Date(s) - 01/29/19
6:00 pm - 7:30 pm
January 29, 2019 6:00 pm – 7:30 pm
What can we learn from alien worlds? We humans, with our “project of civilization,” are a kind of cosmic teenager. We have power over ourselves and the planet, but no model to follow. In his talk, Dr. Adam Frank will show how our fate can best be understood in light of the stars. Thanks to the revolutionary field of astrobiology, we have discovered that we are just one of ten billion trillion habitable planets in the Universe. Unless the laws of the universe are deeply biased against life and intelligence, it’s highly improbable that we are the first project of civilization in cosmic history. What then can we learn from the others who have almost certainly existed?
For centuries, human beings have looked to the night sky and wondered what—and who—is really out there. Adam will show how the search for alien life gives us an unexpected—and much needed—change in how we talk about pressing concerns here on Earth. Using the latest research on other worlds and the possibilities for other civilizations, the talk reveals what the new science of “astrobiology” can tell us about climate change and our future on Earth.
Unpacking the exploration of our solar system and beyond, Adam will show how we have already learned universal “laws of planets.” With this new view, we can tell how life (including the intelligent kind) and its host worlds can evolve together. From microbes generating Earth’s oxygen-rich atmosphere to the discovery of Venus’s runaway greenhouse effect, we can now lay out the contours of what happened here and what may happen elsewhere. With this “10,000 light-year” view, we gain a new story of our future on a changing Earth. It’s a narrative rich with both hope and caution.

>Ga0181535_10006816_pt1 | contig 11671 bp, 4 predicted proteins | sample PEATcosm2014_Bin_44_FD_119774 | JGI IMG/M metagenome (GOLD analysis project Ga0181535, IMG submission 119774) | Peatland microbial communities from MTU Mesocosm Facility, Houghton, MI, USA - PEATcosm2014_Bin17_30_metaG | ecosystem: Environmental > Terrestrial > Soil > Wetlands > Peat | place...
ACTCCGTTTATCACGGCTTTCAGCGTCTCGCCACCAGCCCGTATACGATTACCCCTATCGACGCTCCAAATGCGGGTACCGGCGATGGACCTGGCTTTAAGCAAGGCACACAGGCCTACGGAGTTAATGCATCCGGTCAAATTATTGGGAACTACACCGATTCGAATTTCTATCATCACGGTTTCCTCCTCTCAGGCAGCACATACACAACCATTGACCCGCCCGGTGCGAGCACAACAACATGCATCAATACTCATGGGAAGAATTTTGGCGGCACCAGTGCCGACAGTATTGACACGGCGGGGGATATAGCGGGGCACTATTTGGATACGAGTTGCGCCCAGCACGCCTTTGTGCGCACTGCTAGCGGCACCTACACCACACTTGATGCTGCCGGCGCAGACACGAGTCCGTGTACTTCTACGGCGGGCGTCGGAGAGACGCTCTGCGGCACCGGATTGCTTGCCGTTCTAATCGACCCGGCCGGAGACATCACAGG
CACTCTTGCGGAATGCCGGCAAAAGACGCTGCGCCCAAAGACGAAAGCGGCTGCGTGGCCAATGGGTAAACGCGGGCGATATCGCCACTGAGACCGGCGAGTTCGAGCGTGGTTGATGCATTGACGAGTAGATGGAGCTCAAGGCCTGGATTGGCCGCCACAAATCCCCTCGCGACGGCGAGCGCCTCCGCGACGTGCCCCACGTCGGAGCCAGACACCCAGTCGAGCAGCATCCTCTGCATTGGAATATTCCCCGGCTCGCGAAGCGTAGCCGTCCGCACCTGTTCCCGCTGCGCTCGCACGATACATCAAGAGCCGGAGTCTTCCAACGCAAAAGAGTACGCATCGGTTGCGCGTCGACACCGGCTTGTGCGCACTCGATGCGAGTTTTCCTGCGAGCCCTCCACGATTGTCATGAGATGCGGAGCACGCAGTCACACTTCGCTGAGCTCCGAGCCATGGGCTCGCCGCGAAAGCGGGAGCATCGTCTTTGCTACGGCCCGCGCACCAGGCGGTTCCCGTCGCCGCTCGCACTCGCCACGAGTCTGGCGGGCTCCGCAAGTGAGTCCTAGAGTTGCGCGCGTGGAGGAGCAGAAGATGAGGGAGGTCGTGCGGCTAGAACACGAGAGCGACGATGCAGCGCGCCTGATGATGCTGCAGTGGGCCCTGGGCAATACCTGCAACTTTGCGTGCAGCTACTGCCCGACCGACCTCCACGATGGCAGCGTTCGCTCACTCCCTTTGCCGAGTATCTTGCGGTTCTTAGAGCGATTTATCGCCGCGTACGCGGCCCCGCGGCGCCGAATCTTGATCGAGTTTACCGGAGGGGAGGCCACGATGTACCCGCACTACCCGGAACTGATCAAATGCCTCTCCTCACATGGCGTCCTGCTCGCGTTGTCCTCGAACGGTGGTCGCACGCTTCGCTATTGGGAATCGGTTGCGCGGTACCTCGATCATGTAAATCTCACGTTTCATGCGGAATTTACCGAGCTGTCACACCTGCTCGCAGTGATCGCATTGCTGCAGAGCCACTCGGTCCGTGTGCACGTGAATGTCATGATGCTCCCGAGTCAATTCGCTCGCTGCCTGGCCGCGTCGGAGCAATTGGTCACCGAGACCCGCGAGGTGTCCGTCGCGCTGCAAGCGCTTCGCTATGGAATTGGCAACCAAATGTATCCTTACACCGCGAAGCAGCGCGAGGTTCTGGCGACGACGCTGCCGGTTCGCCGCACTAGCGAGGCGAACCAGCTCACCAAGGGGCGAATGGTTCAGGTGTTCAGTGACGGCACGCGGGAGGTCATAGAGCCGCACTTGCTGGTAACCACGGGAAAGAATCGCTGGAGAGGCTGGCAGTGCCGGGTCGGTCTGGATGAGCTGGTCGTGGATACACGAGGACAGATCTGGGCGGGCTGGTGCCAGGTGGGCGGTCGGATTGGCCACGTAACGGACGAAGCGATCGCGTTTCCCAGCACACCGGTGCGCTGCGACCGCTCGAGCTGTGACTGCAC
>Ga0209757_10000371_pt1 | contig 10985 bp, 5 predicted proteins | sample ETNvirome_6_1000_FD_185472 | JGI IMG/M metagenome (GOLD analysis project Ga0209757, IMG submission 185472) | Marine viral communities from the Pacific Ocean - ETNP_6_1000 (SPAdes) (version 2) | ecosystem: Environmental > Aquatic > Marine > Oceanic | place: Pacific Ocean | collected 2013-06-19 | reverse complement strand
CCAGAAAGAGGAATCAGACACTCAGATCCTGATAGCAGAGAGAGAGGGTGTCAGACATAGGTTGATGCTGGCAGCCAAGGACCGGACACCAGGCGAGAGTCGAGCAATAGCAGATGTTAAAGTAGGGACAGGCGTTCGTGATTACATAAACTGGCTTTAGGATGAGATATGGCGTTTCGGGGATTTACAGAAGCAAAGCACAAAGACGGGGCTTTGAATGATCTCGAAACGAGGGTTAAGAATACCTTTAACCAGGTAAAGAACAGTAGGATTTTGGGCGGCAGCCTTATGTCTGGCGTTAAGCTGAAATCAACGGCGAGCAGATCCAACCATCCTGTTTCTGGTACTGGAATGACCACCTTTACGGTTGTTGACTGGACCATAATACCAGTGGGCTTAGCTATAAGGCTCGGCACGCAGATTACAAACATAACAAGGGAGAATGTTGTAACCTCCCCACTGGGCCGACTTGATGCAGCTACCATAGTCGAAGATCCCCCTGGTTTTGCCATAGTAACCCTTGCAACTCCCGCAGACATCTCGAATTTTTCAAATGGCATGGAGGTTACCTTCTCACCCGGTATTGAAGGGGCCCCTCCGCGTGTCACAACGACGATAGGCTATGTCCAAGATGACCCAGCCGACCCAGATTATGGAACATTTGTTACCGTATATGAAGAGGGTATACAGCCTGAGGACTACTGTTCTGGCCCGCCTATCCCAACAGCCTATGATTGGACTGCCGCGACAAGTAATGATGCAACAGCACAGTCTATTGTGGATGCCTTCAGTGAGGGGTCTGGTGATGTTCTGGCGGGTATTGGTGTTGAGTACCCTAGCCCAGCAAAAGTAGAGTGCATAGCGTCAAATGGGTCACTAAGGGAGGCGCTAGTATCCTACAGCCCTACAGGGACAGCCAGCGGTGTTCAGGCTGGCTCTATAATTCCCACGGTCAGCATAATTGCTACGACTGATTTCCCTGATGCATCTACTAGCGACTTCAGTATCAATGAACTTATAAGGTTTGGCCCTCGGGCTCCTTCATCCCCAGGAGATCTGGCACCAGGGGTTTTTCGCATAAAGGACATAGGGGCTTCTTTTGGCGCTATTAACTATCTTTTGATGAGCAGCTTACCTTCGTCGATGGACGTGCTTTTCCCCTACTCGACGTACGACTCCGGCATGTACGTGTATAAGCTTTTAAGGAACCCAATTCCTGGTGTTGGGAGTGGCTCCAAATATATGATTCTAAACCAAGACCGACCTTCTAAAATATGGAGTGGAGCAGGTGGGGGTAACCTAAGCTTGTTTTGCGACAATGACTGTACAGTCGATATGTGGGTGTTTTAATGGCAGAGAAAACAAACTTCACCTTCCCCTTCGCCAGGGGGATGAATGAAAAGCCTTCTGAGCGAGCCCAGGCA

Adam Frank fell in love with astronomy when he was 5 years old and the affair has never cooled. Now a professor of astrophysics at the University of Rochester, he studies the processes that shape the formation and death of stars and has become a leading expert on the final stages of evolution for stars like the sun. Adam is a theoretical/computational astrophysicist and he heads a research group that is developing new tools for simulating the cosmos.
His commitment to showing others the beauty and power of science has led him to a second career as a popular writer and speaker on the subject. He is the co-founder of NPR’s 13.7: Cosmos and Culture blog as well as a regular on-air commentator for All Things Considered. He also contributes occasionally to The New York Times. Adam is the author of three books. The most recent, Light of the Stars: Alien Worlds and the Fate of the Earth, explores a new vision for climate change and the human future by placing them both in their proper “astrobiological” context. Climate change may likely be an expected consequence of any civilization on any planet developing an advanced industrial civilization. Adam’s first book is titled, The Constant Fire: Beyond the Religion and Science Debate, and his second is About Time: Cosmology and Culture at the Twilight of the Big Bang. He is also the author of a textbook Astronomy: At Play in the Cosmos.